Two Tools That Help Workplace Giving Cultures Stick

By: Kristin Clarke

Wharton School of Business Professor Adam Grant has two tools that staff teams can use to promote a workplace that's collaborative and supportive: the new form of giving.

As a leader, you want to create a workplace where giving—not the monetary kind but the collaborative and supportive kind—is embedded in your culture. This is particularly important in a small-staff organization where employees can often be pulled in numerous directions and feel overwhelmed with everything on their plates.

Thankfully, Wharton School of Business Professor Adam Grant has two favorite tools—from his bestseller Give and Take—that professionals can use to promote a norm of giving and "help-seeking" in the workplace: Reciprocity Rings and Five-Minute Favors.

Reciprocity Rings

His recipe for Reciprocity Rings follows:

Gather a group of eight to 10 people. Participants can include anyone on staff or even people from other organizations. Invite everyone to ask for something they want or need but cannot get on their own. Challenge the rest of the group to "think like givers" and figure out whether anyone knows something or someone who could help fulfill this request.

"You start to see some pretty amazing requests come in and get fulfilled," says Grant. "I've been running a version of this exercise for seven years, and roughly 80 percent of requests get some kind of help."

Reciprocity Rings work for three reasons, he says:

  1. "Everyone's comfortable asking because everyone is asking, so you get people in the mindset and habit of seeking help. That has the effect of making everyone's needs transparent, which makes it a lot easier for givers to give," he says.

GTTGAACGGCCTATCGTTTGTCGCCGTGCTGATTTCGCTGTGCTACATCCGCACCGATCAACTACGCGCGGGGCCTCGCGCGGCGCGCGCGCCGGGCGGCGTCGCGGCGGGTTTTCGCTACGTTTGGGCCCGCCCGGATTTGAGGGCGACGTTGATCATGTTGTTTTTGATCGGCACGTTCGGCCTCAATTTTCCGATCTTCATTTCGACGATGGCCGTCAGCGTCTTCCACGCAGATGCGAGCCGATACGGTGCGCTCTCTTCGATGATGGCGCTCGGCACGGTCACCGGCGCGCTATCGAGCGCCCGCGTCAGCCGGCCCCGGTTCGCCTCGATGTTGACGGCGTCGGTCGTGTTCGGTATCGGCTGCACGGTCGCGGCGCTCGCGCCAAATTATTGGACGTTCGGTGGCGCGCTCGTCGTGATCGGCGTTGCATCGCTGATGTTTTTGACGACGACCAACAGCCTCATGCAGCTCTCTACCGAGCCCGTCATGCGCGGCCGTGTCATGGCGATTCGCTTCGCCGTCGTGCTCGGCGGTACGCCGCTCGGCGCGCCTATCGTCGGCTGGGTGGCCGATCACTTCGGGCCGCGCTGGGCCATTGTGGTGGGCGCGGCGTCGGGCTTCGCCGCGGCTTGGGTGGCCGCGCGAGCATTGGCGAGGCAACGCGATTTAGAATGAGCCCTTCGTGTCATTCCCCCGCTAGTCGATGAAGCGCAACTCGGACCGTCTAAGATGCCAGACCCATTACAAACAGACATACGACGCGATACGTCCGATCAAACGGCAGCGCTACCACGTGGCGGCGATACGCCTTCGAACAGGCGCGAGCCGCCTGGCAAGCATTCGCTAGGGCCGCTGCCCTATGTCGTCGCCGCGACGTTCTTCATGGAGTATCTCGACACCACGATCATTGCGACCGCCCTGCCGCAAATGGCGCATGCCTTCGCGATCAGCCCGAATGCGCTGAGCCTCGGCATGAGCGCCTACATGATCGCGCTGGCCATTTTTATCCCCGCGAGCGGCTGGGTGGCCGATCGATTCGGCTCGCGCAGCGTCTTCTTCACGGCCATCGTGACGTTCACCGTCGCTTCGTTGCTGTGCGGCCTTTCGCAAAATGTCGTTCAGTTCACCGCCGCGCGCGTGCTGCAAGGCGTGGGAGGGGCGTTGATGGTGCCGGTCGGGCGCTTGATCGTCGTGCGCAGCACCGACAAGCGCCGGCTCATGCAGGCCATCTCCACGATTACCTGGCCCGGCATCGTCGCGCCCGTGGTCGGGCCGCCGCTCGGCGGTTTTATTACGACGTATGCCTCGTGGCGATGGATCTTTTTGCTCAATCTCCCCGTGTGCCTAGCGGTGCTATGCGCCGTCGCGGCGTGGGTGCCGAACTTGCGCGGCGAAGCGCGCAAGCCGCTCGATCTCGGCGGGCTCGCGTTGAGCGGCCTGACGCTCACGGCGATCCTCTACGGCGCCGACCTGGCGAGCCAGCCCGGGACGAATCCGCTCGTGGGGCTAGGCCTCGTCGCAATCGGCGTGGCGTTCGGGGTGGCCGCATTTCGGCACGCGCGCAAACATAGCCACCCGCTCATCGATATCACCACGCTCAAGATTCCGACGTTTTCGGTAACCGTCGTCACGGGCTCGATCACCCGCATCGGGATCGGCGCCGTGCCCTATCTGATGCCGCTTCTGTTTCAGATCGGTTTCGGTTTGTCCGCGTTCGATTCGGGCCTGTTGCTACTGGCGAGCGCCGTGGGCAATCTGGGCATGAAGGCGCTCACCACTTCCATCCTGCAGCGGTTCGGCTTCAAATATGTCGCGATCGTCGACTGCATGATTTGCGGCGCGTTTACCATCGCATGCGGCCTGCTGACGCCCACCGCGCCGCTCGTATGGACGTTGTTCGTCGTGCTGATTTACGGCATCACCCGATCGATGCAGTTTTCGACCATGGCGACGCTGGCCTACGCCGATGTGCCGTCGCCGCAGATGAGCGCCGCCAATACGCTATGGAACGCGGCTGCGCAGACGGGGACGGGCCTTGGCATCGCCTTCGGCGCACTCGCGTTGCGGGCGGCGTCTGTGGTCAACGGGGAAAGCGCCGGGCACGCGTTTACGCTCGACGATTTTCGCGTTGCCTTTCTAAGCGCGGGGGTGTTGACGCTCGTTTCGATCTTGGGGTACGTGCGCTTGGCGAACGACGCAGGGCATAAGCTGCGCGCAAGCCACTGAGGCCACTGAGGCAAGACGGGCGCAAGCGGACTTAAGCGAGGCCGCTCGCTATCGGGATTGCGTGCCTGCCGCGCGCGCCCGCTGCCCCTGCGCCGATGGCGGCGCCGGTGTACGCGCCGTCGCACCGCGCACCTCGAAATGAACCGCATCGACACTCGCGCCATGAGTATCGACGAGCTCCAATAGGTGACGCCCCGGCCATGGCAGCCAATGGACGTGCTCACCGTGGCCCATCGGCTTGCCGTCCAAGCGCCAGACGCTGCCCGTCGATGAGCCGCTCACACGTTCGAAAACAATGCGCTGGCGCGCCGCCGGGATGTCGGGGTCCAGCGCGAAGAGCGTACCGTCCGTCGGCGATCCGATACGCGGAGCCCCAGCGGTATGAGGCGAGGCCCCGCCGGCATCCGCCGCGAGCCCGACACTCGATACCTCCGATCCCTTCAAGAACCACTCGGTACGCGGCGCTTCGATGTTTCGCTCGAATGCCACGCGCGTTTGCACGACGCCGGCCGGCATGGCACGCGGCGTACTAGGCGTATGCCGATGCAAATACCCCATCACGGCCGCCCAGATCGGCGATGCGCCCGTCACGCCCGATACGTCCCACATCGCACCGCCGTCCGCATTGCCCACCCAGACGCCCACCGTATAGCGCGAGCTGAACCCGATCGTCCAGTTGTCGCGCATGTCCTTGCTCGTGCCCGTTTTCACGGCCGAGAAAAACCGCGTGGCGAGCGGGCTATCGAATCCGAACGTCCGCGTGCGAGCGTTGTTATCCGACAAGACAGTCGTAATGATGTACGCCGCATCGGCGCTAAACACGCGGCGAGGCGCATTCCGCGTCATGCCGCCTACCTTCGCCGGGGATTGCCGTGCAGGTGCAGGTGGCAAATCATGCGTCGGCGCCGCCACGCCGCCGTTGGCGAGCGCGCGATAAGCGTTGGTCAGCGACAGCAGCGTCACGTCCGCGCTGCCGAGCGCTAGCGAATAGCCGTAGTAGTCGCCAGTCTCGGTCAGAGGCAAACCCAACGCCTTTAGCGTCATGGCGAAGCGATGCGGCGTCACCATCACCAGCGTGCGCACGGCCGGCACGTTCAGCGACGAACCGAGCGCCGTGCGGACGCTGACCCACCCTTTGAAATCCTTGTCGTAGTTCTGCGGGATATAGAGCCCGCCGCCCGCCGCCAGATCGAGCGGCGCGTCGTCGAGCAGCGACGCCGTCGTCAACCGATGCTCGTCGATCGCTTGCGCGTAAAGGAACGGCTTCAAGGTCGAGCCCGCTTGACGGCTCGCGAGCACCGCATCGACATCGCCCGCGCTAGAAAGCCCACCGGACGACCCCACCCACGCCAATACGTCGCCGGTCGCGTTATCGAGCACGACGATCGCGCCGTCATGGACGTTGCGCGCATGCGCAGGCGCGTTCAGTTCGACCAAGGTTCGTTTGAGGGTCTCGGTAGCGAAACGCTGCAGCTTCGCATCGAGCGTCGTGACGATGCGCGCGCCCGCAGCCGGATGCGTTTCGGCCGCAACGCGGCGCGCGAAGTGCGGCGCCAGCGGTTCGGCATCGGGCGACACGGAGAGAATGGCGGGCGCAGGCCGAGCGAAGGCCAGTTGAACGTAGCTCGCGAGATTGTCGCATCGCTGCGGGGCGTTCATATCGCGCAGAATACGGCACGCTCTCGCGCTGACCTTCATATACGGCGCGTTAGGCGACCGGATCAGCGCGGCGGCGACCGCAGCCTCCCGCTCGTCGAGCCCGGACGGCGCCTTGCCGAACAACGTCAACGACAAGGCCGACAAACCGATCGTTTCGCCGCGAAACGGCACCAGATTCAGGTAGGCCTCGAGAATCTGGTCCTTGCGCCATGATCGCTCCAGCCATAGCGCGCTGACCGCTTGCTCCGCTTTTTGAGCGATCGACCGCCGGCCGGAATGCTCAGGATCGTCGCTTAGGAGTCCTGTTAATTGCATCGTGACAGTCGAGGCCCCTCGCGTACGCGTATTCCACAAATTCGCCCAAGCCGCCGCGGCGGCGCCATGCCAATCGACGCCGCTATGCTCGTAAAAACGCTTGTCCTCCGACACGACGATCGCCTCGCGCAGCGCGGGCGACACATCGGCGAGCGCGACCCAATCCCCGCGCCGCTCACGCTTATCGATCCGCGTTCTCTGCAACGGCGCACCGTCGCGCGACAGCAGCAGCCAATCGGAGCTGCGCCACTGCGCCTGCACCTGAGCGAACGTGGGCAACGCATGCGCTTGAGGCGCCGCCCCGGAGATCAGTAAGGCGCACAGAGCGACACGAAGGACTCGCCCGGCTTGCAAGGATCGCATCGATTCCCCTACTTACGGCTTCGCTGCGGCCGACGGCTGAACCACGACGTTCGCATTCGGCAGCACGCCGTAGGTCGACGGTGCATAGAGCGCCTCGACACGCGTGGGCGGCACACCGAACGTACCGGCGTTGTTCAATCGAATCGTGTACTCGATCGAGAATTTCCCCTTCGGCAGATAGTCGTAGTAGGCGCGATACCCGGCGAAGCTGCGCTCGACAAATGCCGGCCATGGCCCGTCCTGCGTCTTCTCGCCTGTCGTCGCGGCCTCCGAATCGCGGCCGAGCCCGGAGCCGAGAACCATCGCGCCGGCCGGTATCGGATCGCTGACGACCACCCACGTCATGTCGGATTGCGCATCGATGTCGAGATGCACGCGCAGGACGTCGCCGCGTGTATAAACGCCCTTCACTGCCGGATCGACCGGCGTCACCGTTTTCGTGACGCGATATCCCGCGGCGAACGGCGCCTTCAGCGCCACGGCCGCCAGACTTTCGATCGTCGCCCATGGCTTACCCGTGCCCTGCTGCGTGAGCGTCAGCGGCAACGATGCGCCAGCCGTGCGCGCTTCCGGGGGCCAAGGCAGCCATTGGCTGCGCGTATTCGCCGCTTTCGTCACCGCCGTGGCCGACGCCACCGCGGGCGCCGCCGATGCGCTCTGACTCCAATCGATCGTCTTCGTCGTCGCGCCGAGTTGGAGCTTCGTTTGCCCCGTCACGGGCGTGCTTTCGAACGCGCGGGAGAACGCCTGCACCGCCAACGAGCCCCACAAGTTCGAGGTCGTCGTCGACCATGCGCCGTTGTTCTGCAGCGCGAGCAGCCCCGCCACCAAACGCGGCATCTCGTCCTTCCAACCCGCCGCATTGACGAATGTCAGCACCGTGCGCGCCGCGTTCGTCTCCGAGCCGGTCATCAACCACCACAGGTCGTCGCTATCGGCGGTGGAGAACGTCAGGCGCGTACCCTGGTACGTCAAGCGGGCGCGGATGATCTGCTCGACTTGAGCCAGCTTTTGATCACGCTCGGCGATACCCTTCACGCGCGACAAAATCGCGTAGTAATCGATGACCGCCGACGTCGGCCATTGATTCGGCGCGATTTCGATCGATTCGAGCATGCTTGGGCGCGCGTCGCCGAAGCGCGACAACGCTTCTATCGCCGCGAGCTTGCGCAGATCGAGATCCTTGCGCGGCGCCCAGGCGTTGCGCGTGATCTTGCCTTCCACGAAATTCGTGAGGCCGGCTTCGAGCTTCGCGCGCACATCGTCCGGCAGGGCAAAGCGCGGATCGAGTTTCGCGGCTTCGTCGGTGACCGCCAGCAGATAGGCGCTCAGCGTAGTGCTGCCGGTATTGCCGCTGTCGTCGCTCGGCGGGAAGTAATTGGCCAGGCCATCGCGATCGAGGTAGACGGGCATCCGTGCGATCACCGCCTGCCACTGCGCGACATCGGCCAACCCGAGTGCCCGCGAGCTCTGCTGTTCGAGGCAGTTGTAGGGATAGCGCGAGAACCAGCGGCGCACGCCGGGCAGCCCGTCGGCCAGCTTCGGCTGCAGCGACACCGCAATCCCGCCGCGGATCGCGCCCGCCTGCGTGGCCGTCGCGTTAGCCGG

2. Takers—people who only "give to get" without giving back or paying it forward—"know that if they don't volunteer to help anyone in the Reciprocity Ring, they can't get help on their requests, because all contributions are visible. It's done live in a group setting, so takers will often give quite a bit because they want to ensure they model the way they want others to see them," Grant says.
  3. People get to see how everyone in the workplace can get help if a lot of people act like givers. "You've created this marketplace where you can match up a person with a need with the person who can give to fulfill that need, while, in an environment dictated by [tit-for-tat] ‘matching' and trading of favors one on one, it's much harder to do that," Grant says.

Five-Minute Favors

He ran across another technique—the Five-Minute Favor—while researching successful business leaders, in this case serial entrepreneur Adam Rifkin.

"Adam's point is that, to be a giver, you don't have to be Mother Teresa or Gandhi," Grant says. "But we can all shift in a giving direction by giving more Five-Minute Favors, which are simple ways of adding high value to other people's lives at a low personal cost."

Rifkin's preferences are making introductions and recognizing others. Every day for the past 12 years, he has made three email introductions between strangers from his network who could benefit from connecting. The result has been the founding of dozens of companies and even some marriages.

Rifkin's other favorite favor is to go out of his way to recognize and thank people who are givers so they "don't end up staying in the shadows, and so they get appreciated for their contribution," Grant says. "He might write LinkedIn recommendations for you or a thank-you note to your boss if he received great service from you. Again, it's a very small investment of effort on his part that has large value to others."

Kristin Clarke

Kristin Clarke is books editor for Associations Now and a business journalist and sustainability director for ASAE.